Day 30 – The Home Straight

Sarria is a town about 108 kms from Santiago.

Where it's important on the Camino is that it's the minimum distance you need to travel to qualify for a Compostela. (For cyclists, it's 200kms)

A Compostela is a document you receive from the church in Santiago to say you've completed the Camino pilgrimage. It's meant to count towards the absolution of your sins, and hey, who amongst us hasn't sinned, right?

To get the Compostela, you have to prove you've walked the Camino. You do this by presenting your Pilgrim's Passport, or Credential. It has to be stamped every day you walk – and if you've started in Sarria, twice a day. This stops people from cheating. (Why cheat to get a Compostela? Kind of defeats the purpose, doesn't it?)

I heard of one bloke who started at St. Jean, and lost his Credential in Leon. He went hysterical.

Surely the purpose of walking the Camino is to walk the Camino, not to get a certificate from a Church to prove you've walked it.

Anyway, for this reason Sarria is the place most people start their Camino. And the 108kms to Santiago is an industry. Buses, tour groups, guides, and day-packer hordes crowd The Way for their 4-5 days easy walk into Santiago, so they can get their piece of paper to say they've walked the Camino.

To those of us who started 700kms further back, or even further than that for some too, these Sarria blow-ins are a test.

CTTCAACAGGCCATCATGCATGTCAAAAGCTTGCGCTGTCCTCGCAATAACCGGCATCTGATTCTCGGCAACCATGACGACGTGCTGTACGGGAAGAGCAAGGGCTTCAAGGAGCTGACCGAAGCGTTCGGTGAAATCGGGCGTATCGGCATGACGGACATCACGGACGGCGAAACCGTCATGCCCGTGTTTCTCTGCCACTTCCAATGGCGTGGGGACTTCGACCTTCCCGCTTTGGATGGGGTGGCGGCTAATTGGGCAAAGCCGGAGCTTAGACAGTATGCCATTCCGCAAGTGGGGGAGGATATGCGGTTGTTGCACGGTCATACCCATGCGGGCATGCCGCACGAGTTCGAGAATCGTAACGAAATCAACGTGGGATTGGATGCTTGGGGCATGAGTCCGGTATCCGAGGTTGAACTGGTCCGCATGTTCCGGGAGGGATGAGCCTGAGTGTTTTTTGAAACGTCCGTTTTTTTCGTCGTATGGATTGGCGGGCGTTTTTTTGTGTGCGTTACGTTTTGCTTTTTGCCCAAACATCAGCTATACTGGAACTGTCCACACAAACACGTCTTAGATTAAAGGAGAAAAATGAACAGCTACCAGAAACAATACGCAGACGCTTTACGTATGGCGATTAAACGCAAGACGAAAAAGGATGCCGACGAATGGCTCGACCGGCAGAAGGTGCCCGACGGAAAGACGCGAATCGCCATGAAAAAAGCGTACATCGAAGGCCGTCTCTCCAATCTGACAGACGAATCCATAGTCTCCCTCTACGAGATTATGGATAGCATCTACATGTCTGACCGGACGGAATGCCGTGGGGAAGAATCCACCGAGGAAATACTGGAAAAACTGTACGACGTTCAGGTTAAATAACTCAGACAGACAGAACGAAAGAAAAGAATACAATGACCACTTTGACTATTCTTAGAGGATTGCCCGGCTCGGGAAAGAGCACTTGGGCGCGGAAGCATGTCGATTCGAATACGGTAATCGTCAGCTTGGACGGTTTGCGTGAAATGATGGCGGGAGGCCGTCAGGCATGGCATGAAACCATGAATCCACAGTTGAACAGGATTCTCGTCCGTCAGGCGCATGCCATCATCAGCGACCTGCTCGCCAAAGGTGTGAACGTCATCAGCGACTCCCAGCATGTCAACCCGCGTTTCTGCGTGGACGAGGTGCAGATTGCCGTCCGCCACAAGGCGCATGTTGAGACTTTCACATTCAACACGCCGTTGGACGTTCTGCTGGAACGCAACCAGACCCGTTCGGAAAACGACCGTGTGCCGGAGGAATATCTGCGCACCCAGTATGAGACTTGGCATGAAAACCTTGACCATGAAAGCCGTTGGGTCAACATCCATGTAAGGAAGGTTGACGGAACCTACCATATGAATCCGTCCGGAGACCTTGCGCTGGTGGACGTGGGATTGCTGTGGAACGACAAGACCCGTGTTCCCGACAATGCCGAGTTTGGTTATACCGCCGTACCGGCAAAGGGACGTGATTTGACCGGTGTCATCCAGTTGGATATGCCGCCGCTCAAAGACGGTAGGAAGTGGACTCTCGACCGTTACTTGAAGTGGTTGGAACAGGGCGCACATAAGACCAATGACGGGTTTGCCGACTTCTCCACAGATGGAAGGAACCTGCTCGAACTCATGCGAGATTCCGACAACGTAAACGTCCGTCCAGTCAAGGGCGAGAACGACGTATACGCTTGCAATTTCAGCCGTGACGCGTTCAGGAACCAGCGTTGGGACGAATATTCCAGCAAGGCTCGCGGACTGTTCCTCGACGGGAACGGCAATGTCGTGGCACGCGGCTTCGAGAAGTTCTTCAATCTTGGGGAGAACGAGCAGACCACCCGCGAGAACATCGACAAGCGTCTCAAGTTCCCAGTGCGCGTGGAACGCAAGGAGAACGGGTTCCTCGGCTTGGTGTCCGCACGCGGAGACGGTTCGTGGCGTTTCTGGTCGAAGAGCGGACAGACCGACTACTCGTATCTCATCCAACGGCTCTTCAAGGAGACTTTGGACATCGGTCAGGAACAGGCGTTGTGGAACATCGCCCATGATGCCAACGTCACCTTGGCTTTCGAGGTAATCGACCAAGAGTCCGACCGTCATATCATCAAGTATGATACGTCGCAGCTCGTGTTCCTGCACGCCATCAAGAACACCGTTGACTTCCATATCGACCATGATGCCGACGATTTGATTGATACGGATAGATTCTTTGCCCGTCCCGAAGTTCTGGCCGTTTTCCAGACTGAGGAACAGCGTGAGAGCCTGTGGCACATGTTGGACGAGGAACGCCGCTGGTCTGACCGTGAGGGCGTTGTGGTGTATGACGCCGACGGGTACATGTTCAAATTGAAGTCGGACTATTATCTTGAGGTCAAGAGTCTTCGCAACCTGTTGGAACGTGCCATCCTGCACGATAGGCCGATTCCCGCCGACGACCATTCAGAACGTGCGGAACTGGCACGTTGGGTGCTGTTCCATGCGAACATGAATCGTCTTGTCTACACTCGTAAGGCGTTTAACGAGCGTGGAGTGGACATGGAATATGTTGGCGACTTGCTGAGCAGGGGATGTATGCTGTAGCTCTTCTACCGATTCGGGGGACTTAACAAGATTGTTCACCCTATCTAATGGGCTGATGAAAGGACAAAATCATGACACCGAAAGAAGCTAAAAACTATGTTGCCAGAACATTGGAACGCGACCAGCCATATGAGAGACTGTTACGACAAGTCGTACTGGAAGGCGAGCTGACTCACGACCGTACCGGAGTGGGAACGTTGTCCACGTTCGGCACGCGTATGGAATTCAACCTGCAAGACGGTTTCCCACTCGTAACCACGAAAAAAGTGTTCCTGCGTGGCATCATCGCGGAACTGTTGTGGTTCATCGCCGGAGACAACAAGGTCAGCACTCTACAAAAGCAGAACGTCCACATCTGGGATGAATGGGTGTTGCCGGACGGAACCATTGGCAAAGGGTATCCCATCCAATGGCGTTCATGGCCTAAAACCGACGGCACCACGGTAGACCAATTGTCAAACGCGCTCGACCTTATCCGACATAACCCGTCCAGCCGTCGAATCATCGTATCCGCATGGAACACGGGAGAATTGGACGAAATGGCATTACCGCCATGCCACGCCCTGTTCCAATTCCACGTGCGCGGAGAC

They wear designer Camino-inspired hiking gear, they either don't carry packs at all, or the more adventurous have light little day packs, often colour matching their designer outfits. Their boots are clean and unsullied with mud or (gasp) cow dung –

And they talk.

That's what's most challenging for us “true” pilgrims. They chatter. Loudly. And they laugh. And for some reason, they whistle. They whistle while they walk.

I try really hard to love them. To acknowledge that they have as much right being there as the guy who's walked 1500 kms from Le Puy, or the couple who've walked 1200 kms from Nimes. Or the bloke who's flown all the way from Australia (in coach, no less) and walked 700 kms from St. Jean Pied de Port with a sore knee and the daily pressure of writing a blog.

I'm sure they're really nice people. I'm sure they're kind to their pet cat. I'm sure they have their reasons for taking the easy way to get their Compostela.

But do they have to talk so loudly? And do they have to whistle? And do they have to look so damned clean?

Many are riding bikes, some are riding horses. There's a group of about 20 Brazilians on horses.